The London-based 823-store Sainsbury's grocery chain immediately issued almost a half-million dollars' worth of £10 (roughly equivalent to $20) vouchers to some 30,000 disgruntled customers and personally--through staff volunteers and no software automation—called every one of those 30,000 to apologize and tell them about the vouchers. All of this for a 2-day glitch that the chain said didn't even inconvenience customers much, as the glitch was limited to isolated shipments from its Web site.
"When the extent of the problem was realized, we asked for volunteers to help the online team contact our customers personally," Sainsbury's spokeswoman Cheryl Kuczynski said. "There was a great response from colleagues and the phoning was done personally to our customers. The voucher can only be spent online and customers were very understanding about the technical glitch. They were pleased that we phoned them individually to alert them to the situation and most people put in their usual order when the site was re-opened."
On a typical day, Sainsbury's customers use sainsburys.co.uk to order their eggs, milk and other products, which are later delivered to them. But on June 17, a glitch in the site's processing system stopped orders from coming in, forcing Sainsbury's to halt its order system until it could solve the mishap.
And for 48 hours, instead of the easy-to-use online grocery ordering site they're used to, customers were met with this message: "We have temporarily frozen our online home delivery website having identified a technical issue. We are contacting customers directly whose deliveries have been affected. We apologize for any inconvenience this causes you."
Sainsbury's spokeswoman Gillian Taylor said that although this failure clearly left customers grocery-less, she said most customers who do online shopping also shop in-store. "We believe that many customers whose orders have not been fulfilled have indeed been going into our stores and therefore the impact on the business is minimal," she said.
Contrast the way Sainsbury's dealt with its outage and how Amazon.com dealt with a series of outages earlier this month. Amazon said that it knew what caused its outages but wouldn't say what they were and no apologies, credits, vouchers or phone calls were offered.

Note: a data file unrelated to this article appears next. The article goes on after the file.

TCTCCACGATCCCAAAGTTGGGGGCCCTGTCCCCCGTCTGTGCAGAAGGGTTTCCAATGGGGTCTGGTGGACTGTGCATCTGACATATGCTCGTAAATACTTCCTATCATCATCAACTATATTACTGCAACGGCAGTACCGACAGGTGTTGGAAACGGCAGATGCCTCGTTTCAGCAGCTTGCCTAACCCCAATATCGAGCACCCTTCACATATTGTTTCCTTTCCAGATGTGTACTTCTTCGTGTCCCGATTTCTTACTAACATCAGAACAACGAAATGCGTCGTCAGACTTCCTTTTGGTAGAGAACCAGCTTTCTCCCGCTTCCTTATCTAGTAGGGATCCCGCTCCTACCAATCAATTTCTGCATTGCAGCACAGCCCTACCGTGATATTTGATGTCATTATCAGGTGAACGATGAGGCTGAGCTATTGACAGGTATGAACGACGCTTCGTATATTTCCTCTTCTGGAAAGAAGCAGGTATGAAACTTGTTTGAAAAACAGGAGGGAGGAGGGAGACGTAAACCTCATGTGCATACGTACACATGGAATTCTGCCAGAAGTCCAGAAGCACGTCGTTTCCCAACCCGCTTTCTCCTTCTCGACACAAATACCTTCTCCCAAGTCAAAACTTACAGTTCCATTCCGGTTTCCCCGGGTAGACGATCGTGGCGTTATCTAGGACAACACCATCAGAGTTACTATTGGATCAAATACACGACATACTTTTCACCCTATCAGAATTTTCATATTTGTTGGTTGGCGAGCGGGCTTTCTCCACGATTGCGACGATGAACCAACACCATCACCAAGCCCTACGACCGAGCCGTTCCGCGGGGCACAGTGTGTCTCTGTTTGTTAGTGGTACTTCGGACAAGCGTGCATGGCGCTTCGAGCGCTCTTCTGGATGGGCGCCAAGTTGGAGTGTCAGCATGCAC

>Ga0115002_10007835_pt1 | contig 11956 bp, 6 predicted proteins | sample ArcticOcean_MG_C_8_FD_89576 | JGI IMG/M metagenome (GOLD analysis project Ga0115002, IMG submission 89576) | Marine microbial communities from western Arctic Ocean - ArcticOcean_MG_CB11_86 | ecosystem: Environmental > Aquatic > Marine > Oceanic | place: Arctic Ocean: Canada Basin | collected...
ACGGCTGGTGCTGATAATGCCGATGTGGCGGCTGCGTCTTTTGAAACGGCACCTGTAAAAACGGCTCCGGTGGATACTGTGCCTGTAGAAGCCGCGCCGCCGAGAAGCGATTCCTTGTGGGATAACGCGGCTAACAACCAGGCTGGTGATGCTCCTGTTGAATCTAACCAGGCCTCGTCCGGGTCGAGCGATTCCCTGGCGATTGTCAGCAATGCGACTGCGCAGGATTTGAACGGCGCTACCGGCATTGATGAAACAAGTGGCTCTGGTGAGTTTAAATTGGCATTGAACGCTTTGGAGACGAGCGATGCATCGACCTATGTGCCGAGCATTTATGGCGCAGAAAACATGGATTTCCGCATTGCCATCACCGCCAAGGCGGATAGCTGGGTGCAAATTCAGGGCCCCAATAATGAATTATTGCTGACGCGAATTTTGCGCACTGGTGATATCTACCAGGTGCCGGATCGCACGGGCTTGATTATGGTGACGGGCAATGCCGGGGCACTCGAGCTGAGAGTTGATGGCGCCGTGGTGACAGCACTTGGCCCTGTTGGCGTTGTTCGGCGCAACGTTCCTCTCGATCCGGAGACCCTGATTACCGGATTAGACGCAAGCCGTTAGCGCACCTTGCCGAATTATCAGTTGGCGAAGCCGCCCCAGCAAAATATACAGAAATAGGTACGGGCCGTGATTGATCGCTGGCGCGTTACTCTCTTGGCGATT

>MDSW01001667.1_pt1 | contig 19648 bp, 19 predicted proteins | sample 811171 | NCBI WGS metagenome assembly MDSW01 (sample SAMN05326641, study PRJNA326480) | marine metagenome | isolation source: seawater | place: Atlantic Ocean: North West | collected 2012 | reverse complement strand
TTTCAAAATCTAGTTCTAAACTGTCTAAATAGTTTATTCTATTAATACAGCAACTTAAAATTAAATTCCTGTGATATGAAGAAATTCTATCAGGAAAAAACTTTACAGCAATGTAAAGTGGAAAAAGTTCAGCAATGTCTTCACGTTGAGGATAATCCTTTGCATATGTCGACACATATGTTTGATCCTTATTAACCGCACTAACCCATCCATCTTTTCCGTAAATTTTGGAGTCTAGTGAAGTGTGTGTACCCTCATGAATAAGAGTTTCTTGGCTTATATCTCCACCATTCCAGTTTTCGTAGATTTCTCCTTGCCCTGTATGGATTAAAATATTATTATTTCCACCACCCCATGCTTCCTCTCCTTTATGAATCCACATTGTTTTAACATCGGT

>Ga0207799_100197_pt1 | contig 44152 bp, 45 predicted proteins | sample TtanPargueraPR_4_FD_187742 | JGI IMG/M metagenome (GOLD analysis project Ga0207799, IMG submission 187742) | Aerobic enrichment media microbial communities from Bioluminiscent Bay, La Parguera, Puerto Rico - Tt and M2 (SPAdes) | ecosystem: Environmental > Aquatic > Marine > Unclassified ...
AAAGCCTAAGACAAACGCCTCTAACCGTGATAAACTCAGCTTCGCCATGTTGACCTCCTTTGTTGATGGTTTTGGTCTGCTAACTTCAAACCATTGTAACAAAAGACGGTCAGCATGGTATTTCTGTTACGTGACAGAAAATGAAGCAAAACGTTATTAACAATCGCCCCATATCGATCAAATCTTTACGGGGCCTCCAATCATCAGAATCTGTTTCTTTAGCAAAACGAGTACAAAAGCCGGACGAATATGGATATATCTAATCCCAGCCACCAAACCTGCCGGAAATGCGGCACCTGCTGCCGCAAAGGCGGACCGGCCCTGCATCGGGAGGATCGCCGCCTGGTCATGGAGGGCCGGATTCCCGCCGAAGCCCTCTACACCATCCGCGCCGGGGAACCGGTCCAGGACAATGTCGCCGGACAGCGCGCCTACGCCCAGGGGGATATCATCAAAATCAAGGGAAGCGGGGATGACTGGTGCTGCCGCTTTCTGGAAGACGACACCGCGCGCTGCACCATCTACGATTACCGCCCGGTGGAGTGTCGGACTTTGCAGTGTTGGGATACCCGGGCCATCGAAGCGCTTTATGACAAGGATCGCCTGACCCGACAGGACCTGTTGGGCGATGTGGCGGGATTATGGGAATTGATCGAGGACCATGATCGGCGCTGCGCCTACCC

Amazon's reaction to its outages seems to be sadly typical of what most major E-Commerce players have done in the U.S. It's hardly worth asking the question of which strategy is likely to deliver a better long-term benefit for the retailer.
Are American consumers so cynical that we have come to expect such, well, lack of courtesy? How many retail execs would have even thought about taking the kind of personal and immediate action that Sainsbury's took?
"To have a company care that you had a bad experience online, that's mind blowing," said Ben Rushlo, a senior manager with Keynote Systems, a firm that tracks Web site performance. Rushlo then added, as though to explain American business attitudes: "Our culture is not a customer service culture."
Indeed. But is that by design or by carelessness? Are retailers weighing the pros and cons and choosing to treat customers this way during an outage? Or, as is perhaps more likely, is no one outside of IT planning on outages and making any contingency plans?
Retailers have detailed plans for disasters ranging from hurricanes, blizzards, earthquakes and terrorist attacks. And yet the much more common site crash hits everyone outside of IT as though it were the most unanticipated event since T-Rex and Triceratops met Alvin the Asteroid.
Even if the American E-Commerce consumer is so beaten up as to not expect these kinds of courtesies, is that a reason to not offer them? Indeed, wouldn't that make the first—and the few—who do truly put the customer up top have that much more of an impact? As E-Commerce sites start to merge and shut down, having a few extra bags of customer loyalty is probably not going to be such a bad thing.